Have you ever been counted out before you were even given a chance? If so, Shameik Moore’s character, Malcolm, might be the most relevant on-screen individual this year. The coming-of-age tale Dope will feel familiar to those who have two-stepped in Malcolm’s shoes. A young black male raised by a single mother (played by Kimberly Elise), trying to navigate this thing called life. As the movie’s central figure, he doesn’t necessarily fit the mold of a cool kid or gangbanger, which not only resonated with this writer, but the millennials who’ve felt like an outsider in the Internet age.
This is only part of the Malcolm’s story, striving for a better outcome given his situation. In a part of Inglewood, Calif. called “the Bottoms,” Malcolm and his ’90s hip-hop-obsessed friends, Diggy (Kiersey Clemons) and Jib (Tony Revolori), slide down a “slippery slope” of unfortunate events. The Rick Famuyiwa-directed flick introduces the geeky trio ducking and dodging gang members at school, already cementing their unpopular status in the school’s social pool. After unexpectedly inheriting pounds of dope from local drug dealer Dom (A$AP Rocky), the bros try to figure out a way to sell the narcotics without being picked up by police, or more importantly, a certain tech-savvy drug lord.
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No, I’ve never found myself in a dire situation where I had to finesse selling pounds of Molly like Malcolm and his besties did. No, I’ve never had my sneakers stolen so that hobbling was an alternative to walking home, but I have had authority figures question my goals, like Malcolm’s guidance counselor, Mr. Bailey (Bruce Beatty) did. Calling Malcolm’s dream of attending Harvard University “too ambitious” nearly dashed the high school senior’s desire to make the Ivy League.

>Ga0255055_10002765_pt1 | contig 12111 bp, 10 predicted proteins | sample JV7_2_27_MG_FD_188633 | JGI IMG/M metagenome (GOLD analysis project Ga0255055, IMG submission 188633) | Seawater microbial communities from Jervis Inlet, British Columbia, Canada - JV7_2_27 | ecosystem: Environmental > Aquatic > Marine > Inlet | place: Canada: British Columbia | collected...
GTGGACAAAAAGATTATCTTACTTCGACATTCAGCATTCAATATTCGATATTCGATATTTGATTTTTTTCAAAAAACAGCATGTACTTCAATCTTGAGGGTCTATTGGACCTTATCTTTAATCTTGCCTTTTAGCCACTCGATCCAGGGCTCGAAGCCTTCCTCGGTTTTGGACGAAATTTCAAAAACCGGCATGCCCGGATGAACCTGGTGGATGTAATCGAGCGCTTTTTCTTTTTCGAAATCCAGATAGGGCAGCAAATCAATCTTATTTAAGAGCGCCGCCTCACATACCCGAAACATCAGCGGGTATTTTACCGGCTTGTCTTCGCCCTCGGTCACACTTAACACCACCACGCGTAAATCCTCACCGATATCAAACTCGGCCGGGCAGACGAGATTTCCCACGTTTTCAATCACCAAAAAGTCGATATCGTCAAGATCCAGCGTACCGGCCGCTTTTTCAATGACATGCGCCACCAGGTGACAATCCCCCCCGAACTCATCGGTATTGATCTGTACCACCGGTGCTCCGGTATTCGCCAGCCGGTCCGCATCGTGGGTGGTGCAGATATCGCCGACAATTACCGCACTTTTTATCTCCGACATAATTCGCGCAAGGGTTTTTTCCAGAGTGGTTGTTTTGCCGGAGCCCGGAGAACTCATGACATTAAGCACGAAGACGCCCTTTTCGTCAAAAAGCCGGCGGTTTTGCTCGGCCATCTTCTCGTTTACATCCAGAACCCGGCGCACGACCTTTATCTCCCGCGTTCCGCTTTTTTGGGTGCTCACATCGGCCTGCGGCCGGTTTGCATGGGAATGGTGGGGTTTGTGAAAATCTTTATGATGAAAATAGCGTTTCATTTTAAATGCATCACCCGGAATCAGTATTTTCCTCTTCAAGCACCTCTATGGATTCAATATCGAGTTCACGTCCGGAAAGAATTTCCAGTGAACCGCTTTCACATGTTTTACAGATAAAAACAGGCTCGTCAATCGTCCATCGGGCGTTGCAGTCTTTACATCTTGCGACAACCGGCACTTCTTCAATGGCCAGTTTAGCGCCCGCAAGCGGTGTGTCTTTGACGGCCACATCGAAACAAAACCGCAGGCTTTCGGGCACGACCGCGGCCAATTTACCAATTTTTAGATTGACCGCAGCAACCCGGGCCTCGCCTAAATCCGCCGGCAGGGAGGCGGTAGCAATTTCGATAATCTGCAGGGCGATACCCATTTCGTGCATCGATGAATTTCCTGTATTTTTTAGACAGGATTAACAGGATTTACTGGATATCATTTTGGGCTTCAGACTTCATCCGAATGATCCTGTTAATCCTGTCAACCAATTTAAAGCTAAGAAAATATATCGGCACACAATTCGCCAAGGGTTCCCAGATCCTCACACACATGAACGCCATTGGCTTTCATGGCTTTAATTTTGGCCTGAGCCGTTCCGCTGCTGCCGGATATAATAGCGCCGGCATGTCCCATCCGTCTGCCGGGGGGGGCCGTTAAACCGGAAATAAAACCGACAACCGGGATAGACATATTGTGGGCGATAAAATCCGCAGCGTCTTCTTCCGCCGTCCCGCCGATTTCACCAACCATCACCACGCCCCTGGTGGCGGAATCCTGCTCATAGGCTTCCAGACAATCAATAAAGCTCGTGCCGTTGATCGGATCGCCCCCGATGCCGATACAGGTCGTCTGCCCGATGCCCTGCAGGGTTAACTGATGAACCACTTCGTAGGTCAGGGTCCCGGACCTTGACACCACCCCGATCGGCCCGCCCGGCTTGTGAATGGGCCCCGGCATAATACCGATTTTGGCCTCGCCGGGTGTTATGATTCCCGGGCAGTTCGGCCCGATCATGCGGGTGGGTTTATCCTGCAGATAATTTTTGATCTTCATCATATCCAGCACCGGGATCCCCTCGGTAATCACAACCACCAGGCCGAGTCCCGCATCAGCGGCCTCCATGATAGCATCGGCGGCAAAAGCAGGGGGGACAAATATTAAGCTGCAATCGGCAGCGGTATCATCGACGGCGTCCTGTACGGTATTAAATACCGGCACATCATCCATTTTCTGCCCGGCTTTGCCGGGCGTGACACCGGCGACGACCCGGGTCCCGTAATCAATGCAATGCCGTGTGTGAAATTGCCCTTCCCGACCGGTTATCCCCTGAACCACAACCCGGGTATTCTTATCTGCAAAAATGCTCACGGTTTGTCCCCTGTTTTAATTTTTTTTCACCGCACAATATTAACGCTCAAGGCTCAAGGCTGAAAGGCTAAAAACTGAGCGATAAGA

In that moment, I was Malcolm.
During one of my first internships three years ago, my then-editor asked to see me after a meeting with the entire class. Thinking I would be commended for my progress at the company, I was instead told, “Maybe writing isn’t your thing.” I won’t lie and say I was fine afterwards, but it did take me a while to gain back that confidence in my scribing. It’s still a journey, but the accomplishments I’ve achieved thus far — currently being a contributor editor at VIBE — have me singing, “Look at me now.”
Like Malcolm, I realized individuality is the best revenge. The struggles Malcolm and his friends were forced into made them into their own MVPs without the need to fit in. Using their smarts, Malcolm & Co. make a Bitcoin account and surf the ‘Net to safety, realizing that what makes them different actually makes them dope. Started from the Bottoms, now they here.
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Dope is more than just its Pharrell Williams-produced soundtrack or an A-list Rolodex of cameos. The film is a home run for cheerleaders rooting for the underdog. Although it’s a fictional film, viewers will find themselves in Malcolm IRL. After all, there’s no point in being cool if you can’t be yourself.—Camille Augustin